The WaistWatchers programme is a good example of best practice in action.
Run by Chesterfield Primary Care Trust, the eight-week educational programme
focuses on men working in the manual ‘blue collar’ sector, which is a high-risk
group that is traditionally difficult to target with any effectiveness.
The WaistWatchers scheme focuses on men aged 30 years to 60
years, with a high waist to hip ratio (>0.9) known as central (apple-shaped)
obesity. Recognising the importance of cholesterol management for people with
this kind of obesity, the WaistWatcher scheme aims to reduce CHD risk factors
and drive weight loss.
The course is run by a link person, usually an occupational
health nurse, and focuses on adopting a healthy lifestyle. It includes weekly
sessions on different risk factors, including the role of diet, alcohol and
healthy eating, along with a weekly physical activity session. The ethos is about
small realistic changes that the men will find achievable. A slightly
competitive, team element, between companies, is built into the course.
Risk factors such as hypertension and raised body mass index
are identified and men are referred to their GPs, who may then test their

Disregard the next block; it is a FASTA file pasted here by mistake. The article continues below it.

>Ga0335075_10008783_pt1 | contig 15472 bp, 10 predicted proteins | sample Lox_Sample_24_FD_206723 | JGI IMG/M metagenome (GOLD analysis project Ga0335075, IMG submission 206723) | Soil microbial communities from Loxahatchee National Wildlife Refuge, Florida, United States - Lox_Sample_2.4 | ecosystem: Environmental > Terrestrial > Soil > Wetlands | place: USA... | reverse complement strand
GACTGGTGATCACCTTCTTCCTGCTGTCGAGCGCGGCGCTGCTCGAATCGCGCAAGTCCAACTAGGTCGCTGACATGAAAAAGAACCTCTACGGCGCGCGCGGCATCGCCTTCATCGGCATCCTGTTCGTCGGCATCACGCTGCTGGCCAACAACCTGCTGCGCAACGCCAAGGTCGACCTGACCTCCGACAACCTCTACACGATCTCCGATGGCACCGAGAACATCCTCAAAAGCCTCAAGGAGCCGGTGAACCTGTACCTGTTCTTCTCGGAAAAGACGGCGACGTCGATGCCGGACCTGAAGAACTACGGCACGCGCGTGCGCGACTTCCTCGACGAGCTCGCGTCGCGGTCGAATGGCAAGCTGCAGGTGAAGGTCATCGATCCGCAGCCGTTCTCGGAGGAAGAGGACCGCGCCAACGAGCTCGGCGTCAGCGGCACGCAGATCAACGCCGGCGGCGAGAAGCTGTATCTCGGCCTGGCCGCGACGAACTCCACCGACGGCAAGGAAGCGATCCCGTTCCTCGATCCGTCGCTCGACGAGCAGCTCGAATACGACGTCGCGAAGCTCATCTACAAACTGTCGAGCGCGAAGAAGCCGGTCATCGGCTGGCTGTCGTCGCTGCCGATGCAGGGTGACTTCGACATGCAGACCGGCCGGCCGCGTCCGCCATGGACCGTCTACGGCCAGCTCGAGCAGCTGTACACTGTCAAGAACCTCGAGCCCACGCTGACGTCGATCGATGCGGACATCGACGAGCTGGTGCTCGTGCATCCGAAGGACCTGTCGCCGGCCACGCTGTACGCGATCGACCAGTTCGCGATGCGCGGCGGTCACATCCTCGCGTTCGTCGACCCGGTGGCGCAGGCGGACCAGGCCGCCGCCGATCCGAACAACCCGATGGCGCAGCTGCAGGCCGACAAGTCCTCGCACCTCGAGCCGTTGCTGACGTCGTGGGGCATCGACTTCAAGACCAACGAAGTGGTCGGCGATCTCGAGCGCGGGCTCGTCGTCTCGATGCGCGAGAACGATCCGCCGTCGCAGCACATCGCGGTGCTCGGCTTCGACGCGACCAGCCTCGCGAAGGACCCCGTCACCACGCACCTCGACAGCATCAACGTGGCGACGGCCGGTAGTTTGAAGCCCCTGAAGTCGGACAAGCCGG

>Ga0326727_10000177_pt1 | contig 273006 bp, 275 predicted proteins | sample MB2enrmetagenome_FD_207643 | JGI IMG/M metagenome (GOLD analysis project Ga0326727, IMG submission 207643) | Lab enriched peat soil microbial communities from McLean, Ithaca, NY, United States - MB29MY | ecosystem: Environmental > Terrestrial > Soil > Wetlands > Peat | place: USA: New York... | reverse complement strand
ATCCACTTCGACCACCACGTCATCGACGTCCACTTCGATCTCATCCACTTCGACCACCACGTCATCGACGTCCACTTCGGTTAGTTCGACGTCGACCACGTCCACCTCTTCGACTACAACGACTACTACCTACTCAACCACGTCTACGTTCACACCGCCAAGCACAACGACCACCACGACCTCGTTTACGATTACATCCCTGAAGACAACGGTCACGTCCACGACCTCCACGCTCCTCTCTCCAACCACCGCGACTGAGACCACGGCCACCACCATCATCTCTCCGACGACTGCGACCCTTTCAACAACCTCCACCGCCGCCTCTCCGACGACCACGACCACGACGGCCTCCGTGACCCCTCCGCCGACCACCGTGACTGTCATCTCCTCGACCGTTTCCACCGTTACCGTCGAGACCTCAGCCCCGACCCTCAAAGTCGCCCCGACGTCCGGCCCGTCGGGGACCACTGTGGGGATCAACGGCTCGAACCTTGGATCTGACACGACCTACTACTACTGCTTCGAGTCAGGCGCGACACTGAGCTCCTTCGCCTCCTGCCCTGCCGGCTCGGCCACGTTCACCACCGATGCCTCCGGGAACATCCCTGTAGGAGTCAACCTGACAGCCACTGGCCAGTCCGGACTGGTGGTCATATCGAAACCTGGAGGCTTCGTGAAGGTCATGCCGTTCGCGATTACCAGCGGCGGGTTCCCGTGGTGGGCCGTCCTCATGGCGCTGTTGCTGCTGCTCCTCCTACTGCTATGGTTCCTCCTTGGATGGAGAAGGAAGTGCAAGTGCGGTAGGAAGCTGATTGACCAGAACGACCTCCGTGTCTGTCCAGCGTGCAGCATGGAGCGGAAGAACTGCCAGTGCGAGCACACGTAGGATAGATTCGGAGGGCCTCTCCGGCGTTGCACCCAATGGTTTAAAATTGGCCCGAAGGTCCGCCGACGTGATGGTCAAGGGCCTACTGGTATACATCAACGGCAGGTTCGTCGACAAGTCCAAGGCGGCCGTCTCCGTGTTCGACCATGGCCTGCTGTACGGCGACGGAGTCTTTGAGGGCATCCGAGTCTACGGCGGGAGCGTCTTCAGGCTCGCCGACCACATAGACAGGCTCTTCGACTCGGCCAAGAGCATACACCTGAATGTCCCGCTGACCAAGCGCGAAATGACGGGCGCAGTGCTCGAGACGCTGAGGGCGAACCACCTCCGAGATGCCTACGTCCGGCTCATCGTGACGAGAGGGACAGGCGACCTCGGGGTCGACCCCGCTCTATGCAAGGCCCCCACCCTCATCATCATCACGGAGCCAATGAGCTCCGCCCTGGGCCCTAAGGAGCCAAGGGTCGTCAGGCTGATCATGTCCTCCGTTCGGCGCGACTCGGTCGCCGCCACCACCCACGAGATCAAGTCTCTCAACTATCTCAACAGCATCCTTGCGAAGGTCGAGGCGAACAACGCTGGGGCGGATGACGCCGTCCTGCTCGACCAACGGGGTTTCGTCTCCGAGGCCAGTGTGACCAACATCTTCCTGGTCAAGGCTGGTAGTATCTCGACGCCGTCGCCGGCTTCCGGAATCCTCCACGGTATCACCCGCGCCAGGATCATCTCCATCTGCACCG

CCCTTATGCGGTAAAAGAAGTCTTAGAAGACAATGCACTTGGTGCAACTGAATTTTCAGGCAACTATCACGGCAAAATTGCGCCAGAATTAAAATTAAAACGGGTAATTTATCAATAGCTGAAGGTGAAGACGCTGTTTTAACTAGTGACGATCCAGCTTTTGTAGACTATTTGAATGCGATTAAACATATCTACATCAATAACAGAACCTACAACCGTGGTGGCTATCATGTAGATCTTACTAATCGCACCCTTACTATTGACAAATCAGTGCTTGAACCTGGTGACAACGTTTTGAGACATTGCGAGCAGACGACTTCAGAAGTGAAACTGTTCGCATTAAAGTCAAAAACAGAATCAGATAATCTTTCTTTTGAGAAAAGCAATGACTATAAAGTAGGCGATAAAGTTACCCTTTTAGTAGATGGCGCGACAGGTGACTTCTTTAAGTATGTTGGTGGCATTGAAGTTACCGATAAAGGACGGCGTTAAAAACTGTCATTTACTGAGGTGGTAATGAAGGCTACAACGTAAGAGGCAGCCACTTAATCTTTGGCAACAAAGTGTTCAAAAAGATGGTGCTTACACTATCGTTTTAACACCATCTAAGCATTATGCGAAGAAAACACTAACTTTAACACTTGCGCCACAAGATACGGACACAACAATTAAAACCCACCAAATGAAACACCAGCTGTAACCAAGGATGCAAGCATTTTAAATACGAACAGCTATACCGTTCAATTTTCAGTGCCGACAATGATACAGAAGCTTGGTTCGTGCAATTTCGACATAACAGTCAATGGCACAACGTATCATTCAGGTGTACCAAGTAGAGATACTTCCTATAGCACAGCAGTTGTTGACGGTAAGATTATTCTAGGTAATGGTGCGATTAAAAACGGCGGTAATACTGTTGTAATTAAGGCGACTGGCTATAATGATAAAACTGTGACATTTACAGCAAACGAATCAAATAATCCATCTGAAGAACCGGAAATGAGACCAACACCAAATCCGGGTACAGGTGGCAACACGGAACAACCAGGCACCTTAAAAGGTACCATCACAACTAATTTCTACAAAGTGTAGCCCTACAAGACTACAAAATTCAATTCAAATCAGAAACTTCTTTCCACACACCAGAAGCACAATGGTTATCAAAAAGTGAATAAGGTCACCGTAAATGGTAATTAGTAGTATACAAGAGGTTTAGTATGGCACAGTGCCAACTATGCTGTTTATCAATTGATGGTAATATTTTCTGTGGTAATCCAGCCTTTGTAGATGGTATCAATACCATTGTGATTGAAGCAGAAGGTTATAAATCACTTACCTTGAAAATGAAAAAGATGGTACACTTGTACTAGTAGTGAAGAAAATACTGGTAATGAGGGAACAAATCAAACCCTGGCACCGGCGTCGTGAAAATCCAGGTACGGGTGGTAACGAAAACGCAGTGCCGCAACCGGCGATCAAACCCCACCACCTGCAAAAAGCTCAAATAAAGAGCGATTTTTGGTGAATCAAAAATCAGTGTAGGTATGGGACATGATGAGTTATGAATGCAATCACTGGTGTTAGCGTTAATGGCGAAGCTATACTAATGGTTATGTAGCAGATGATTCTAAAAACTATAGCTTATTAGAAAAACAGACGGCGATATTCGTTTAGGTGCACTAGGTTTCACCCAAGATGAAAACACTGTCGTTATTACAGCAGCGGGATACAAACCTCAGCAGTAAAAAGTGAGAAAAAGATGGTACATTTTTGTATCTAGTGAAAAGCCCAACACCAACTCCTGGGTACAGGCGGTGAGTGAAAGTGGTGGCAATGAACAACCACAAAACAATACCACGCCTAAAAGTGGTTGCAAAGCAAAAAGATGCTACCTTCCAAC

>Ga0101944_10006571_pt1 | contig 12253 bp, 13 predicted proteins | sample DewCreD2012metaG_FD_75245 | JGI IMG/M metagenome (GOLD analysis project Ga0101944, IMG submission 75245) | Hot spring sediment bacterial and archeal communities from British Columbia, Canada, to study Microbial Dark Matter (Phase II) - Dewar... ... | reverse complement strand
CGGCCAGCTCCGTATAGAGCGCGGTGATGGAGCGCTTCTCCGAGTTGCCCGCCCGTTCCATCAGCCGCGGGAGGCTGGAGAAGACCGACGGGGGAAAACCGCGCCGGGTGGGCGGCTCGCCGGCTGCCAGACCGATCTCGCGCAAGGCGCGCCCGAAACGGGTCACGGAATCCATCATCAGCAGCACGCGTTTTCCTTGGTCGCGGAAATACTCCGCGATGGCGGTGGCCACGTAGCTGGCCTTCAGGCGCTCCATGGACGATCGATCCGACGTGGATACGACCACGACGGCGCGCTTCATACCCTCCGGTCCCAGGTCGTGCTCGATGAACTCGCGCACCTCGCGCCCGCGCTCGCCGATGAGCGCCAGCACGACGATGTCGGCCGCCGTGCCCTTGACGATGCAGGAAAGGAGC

cholesterol level as part of an overall assessment. Results of the scheme to
date have been encouraging.10 Of the 71 participants completing the programme,
76 per cent had lost weight, 83 per cent had reduced their waist measurement,
44 per cent said they had reduced the amount of fat in their diet, half were
more physically active and half said they drank less alcohol. Other benefits
reported were a clearer understanding about how to improve diet, feelings of
better health and well-being and improved fitness and self-esteem.
Lillian Bryant, OH nurse at Sappa Profiles Ltd says:"I
think you get the most success with men by targeting them in the workplace. Men
seem to find it difficult to seek out support on their own. They need to have a
good link person to coax and keep them going. Some of the men are really quite
heavy, but they enjoy the WaistWatchers programme and look forward to the
weekly sessions. After the programme has stopped, many join gyms or go
swimming, so they remain active.
"Of course you have to handle it carefully with the
company. There are lots of incentives. With the WaistWatchers programme
employees get fitter and have fewer weight-related problems, so are more likely
to be doing their job properly. Also, there’s less absenteeism."